alex-rider

Alex Rider Amazon show is the adaptation fans have been waiting for

Amazon Prime Video's Alex Rider TV show was released on Thursday 4 June 

Emmy Griffiths

It is a big day everywhere for millennials who once had Anthony Horowitz's bestselling Alex Rider series on their bookshelves, as the first TV show adaptation of the spy novels has finally landed on Amazon Prime Video - and what's more, it is good. The first novel in the series about the teenage spy who is forced to work for the secret service, Stormbreaker, was released way back in 2000, with a film adaptation of the same name released six years later.

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WATCH: Amazon Prime Video Alex Rider trailer

Despite having an all-star cast, the film sadly didn't have all-star reviews, and any sequels were soon out of the question due to the film's poor box office performance. Indeed, author Anthony himself spoke about the movie's shortcomings at the time, saying that the books "do not translate well to the big screen". Of course, a lot has changed in the film and television industry in the 14 years since Stormbreaker's release. The golden era of prestige television shows, particularly those released for viewers' binge-watching pleasure on streaming services, make the silver screen landscape the perfect place for an Alex Rider adaptation to really shine.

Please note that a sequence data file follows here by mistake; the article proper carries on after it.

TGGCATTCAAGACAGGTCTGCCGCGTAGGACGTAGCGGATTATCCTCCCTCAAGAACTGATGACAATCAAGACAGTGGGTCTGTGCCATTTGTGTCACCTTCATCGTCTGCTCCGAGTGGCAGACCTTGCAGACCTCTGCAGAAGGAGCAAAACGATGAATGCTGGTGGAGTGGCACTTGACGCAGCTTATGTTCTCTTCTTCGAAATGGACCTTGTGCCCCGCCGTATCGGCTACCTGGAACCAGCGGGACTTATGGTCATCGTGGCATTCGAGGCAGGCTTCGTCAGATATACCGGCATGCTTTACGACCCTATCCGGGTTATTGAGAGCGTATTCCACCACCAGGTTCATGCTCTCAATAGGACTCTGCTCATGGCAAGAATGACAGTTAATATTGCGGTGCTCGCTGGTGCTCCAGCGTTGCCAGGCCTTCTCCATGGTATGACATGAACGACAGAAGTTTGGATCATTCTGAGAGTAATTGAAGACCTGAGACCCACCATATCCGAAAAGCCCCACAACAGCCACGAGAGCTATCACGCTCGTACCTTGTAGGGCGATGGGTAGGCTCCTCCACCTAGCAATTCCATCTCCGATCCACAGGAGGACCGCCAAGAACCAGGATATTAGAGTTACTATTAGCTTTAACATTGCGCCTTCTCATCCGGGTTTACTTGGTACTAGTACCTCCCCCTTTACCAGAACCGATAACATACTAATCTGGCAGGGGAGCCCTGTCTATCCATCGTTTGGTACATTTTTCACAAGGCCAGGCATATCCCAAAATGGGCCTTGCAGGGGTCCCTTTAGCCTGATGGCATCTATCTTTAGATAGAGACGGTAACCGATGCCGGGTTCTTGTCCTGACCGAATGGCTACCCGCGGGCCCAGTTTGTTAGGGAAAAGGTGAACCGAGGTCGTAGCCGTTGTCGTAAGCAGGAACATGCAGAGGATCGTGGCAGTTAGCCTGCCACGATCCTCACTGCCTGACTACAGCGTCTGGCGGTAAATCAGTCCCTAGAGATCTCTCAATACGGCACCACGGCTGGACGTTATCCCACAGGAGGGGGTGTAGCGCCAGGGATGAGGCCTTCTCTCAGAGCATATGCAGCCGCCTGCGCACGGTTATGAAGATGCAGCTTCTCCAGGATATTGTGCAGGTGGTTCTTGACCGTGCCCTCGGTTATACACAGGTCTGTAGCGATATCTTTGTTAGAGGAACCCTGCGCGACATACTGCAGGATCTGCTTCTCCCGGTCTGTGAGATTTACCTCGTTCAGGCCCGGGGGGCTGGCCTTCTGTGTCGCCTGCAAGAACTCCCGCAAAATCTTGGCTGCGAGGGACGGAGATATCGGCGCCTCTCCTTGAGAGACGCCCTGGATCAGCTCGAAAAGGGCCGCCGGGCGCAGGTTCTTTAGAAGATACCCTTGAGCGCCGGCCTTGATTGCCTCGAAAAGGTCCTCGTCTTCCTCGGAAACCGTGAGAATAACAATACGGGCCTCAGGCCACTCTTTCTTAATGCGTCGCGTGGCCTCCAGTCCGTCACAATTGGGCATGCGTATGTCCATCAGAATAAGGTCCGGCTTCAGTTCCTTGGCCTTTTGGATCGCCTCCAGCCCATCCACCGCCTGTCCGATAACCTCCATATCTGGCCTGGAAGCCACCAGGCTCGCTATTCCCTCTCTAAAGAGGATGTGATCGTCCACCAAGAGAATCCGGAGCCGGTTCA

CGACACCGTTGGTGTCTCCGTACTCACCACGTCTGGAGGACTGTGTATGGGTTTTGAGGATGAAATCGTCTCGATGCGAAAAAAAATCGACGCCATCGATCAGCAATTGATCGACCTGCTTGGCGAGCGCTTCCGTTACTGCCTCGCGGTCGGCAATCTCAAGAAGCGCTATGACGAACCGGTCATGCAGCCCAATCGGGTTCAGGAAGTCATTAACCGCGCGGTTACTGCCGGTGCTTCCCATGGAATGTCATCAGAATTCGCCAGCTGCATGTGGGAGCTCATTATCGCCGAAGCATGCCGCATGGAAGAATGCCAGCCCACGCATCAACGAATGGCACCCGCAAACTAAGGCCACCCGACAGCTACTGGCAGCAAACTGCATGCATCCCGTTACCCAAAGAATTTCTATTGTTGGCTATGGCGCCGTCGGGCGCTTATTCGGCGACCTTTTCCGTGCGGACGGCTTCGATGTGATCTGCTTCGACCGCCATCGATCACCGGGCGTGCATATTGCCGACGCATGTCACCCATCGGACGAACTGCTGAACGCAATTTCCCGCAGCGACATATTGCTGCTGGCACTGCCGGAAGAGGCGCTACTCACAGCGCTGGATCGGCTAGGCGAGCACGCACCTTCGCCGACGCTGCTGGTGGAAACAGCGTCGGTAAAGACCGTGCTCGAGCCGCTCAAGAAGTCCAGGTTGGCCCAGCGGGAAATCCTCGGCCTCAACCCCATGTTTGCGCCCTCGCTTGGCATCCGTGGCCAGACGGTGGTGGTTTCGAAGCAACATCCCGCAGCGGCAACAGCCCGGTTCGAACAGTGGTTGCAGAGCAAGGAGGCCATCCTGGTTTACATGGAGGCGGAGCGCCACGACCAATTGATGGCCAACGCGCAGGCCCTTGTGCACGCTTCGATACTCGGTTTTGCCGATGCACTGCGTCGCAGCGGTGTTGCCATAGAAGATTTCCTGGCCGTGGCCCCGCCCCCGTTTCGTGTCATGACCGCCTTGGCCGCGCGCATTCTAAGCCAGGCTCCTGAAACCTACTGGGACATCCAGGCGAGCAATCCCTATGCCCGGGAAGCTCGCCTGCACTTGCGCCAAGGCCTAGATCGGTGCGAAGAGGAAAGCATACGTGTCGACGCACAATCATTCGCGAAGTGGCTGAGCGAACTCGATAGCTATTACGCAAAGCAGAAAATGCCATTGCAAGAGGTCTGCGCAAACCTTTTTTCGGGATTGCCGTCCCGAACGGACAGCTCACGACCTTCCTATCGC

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The show was released on Amazon Prime Video

In receiving the same treatment as the likes of His Dark Materials2019's BBC show that was a critically acclaimed success, unlike its 2006 predecessor, the Alex Rider eight-part series gives the story a chance to do what a film could never quite manage; pace itself. Not to mention, since the books are mostly meant for teenagers and therefore tend to feature fantastical villains with unbelievable plans of world domination, the TV show gives viewers long enough in Alex's world to suspend their disbelief and just roll with the weirdness.  

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Vicky McClure plays Mrs Jones

Indeed, while Alex casually uses his subconscious spy skills to break into school to steal back a confiscated phone or to sneak out to house parties alongside his comical mate Tom, the story is kept grounded to reality for just long enough for the spy element to be deemed acceptable. 

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The show focuses on the second novel Point Blanc

While the 2006 film was also quite obviously aimed at a much younger audience, with assassins hanging upside-down from helicopters and Stephen Fry working in a toy shop full of gadgets, the TV show adaptation makes it more of a family viewing. While it is a coming-of-age tale for Alex, the adults of the piece have a police procedural drama of their own going on as they attempt to track down Alex's uncle Ian's killer, and the storyline is just as convincing as Vicky McClure's Line of Duty or Stephen Dillane's The Tunnel. 

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Stephen Dillane plays Alan Blunt

The show also succeeds by going straight from the book series' sophomore novel, Point Blanc. Rather than retread the film's origin story, which follows Alex as he foils the plans of a mad billionaire intent of killing British school children with virus-infected computers, the TV adaptation mixes things up. Uncle Ian still dies under mysterious circumstances, but Alex has a different mission entirely; the unnerving mystery of what a school meant for difficult children of the world's wealthiest people has been doing to change their students beyond all recognition. With winning performances from Otto Farrant, Vicky McClure and Brenock O'Connor, all we can say is bring on Skeleton Key... 

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